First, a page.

The International Biological Programme collected data on the working capacity and activity patterns of three Eskimo populations (Igloolik, N.W.T.; Northern Alaska; Upernavik, Greenland) and one Ainu group (Hokkaido, Japan). Problems of sampling and test methodology are reviewed. All groups show a short stature, but a rapid secular trend towards increase of standing height. In the relatively acculturated Alaskan Eskimos, skinfold readings have apparently increased since 1963; the other groups remain thin, and total body fat as estimated by deuterium dilution is poorly correlated with skinfold readings. Strength of the leg muscles and lean body mass was well developed in Igloolik; lean mass was relatively lower at Wainwright, but anaerobic power (stair sprint) was still better than in a White population. In three of the four groups, aerobic power and related measures of work tolerance were much as in the sedentary White population. Figures for the Igloolik population were at least 20% greater, this advantage being particularly marked in men who adhered to the traditional pattern of nomadic hunting. Genetic isolation and the selective effects of disease and starvation may have contributed to this development, but the main responsible factor is thought to be the bursts of intense work and the high total energy demands of traditional hunting. Previous reports of poor working capacity in hunters may reflect the immediate influence of advanced chest disease.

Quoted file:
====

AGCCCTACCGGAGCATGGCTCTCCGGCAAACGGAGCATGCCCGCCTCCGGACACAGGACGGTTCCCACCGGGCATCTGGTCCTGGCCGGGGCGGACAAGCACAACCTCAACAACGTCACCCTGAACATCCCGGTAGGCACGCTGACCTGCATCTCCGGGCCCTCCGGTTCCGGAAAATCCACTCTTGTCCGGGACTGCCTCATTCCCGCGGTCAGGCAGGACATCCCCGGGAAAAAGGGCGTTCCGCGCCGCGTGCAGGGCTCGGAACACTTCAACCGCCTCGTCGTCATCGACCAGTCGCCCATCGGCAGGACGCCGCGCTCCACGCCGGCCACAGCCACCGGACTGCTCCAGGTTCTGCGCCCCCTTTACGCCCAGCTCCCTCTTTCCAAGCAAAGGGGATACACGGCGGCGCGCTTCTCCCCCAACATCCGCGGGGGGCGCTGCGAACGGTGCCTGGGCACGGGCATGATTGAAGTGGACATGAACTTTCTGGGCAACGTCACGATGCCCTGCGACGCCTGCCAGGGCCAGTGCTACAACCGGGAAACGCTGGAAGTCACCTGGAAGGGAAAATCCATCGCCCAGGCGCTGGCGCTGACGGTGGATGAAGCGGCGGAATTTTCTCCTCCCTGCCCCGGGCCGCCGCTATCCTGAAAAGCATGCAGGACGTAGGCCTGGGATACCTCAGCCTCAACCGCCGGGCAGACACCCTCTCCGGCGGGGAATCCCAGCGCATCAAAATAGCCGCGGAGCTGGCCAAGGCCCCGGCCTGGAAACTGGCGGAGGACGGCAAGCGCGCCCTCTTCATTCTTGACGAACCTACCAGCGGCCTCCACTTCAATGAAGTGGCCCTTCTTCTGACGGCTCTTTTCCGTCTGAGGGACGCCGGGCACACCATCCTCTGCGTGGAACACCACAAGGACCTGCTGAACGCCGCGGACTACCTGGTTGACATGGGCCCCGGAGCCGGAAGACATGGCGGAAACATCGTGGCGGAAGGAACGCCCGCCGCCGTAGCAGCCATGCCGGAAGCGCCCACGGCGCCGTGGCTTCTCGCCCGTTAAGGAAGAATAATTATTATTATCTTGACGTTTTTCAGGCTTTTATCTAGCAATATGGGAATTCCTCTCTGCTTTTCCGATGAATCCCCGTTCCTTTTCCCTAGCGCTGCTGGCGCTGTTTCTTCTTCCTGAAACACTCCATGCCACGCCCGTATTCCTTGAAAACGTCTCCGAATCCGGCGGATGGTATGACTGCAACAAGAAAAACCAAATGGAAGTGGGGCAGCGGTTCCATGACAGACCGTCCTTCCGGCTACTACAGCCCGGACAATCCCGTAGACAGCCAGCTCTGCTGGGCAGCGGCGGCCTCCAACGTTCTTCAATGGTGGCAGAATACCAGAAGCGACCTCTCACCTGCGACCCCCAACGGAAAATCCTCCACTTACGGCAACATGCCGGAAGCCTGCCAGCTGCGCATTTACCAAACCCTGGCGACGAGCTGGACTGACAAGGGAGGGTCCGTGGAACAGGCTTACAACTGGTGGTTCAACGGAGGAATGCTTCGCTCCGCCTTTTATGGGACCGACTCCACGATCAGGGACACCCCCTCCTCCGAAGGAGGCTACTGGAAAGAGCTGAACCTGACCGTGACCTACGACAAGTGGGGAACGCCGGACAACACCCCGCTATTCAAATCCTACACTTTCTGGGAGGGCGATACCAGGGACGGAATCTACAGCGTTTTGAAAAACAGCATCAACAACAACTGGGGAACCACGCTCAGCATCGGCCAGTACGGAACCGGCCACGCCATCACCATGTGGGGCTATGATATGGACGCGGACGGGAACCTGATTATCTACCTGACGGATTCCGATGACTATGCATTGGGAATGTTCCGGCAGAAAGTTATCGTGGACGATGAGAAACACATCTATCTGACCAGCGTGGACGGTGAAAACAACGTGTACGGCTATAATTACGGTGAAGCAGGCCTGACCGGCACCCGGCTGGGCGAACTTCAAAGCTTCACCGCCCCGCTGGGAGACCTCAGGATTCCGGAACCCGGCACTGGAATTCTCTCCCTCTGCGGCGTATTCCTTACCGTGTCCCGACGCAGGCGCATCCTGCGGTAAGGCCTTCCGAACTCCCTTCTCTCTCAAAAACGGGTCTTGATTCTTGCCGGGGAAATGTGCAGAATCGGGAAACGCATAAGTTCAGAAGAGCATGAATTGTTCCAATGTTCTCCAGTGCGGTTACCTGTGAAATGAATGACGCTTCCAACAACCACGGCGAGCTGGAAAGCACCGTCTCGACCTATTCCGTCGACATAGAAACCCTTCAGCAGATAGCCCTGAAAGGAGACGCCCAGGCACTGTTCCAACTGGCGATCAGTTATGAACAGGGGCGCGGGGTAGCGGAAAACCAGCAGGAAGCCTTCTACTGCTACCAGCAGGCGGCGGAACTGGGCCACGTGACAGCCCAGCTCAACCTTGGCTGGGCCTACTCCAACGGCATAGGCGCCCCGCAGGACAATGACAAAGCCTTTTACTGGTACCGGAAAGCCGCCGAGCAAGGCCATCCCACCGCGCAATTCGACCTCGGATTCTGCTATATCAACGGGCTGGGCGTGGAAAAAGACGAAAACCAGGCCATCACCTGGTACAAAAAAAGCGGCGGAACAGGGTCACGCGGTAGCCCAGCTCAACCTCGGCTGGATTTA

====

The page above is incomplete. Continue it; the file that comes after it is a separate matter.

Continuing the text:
Shephard, Roy J.
"Work Physiology and Activity Patterns of Circumpolar Eskimos and Ainu,"
2, Article 6.
Available at: https://digitalcommons.wayne.edu/humbiol/vol46/iss2/6